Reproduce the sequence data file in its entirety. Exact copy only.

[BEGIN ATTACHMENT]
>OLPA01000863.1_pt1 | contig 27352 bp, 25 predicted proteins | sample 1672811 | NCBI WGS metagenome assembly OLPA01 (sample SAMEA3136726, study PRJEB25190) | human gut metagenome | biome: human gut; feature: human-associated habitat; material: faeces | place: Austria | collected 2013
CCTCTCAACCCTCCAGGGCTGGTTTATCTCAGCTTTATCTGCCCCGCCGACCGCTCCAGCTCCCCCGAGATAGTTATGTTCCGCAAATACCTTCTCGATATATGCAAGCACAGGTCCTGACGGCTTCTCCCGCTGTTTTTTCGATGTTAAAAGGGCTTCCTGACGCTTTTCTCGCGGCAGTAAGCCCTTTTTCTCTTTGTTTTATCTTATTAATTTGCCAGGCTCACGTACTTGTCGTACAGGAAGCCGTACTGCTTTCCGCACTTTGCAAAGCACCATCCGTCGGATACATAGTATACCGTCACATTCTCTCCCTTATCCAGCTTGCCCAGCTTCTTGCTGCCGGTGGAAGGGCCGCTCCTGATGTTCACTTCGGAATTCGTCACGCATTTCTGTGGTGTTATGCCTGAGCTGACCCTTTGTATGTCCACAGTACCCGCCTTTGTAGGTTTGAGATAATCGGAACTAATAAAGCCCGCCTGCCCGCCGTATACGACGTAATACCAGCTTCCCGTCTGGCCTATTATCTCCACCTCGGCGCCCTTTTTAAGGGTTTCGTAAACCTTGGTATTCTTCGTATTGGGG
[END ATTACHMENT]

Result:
>OLPA01000863.1_pt1 | contig 27352 bp, 25 predicted proteins | sample 1672811 | NCBI WGS metagenome assembly OLPA01 (sample SAMEA3136726, study PRJEB25190) | human gut metagenome | biome: human gut; feature: human-associated habitat; material: faeces | place: Austria | collected 2013
CCTCTCAACCCTCCAGGGCTGGTTTATCTCAGCTTTATCTGCCCCGCCGACCGCTCCAGCTCCCCCGAGATAGTTATGTTCCGCAAATACCTTCTCGATATATGCAAGCACAGGTCCTGACGGCTTCTCCCGCTGTTTTTTCGATGTTAAAAGGGCTTCCTGACGCTTTTCTCGCGGCAGTAAGCCCTTTTTCTCTTTGTTTTATCTTATTAATTTGCCAGGCTCACGTACTTGTCGTACAGGAAGCCGTACTGCTTTCCGCACTTTGCAAAGCACCATCCGTCGGATACATAGTATACCGTCACATTCTCTCCCTTATCCAGCTTGCCCAGCTTCTTGCTGCCGGTGGAAGGGCCGCTCCTGATGTTCACTTCGGAATTCGTCACGCATTTCTGTGGTGTTATGCCTGAGCTGACCCTTTGTATGTCCACAGTACCCGCCTTTGTAGGTTTGAGATAATCGGAACTAATAAAGCCCGCCTGCCCGCCGTATACGACGTAATACCAGCTTCCCGTCTGGCCTATTATCTCCACCTCGGCGCCCTTTTTAAGGGTTTCGTAAACCTTGGTATTCTTCGTATTGGGG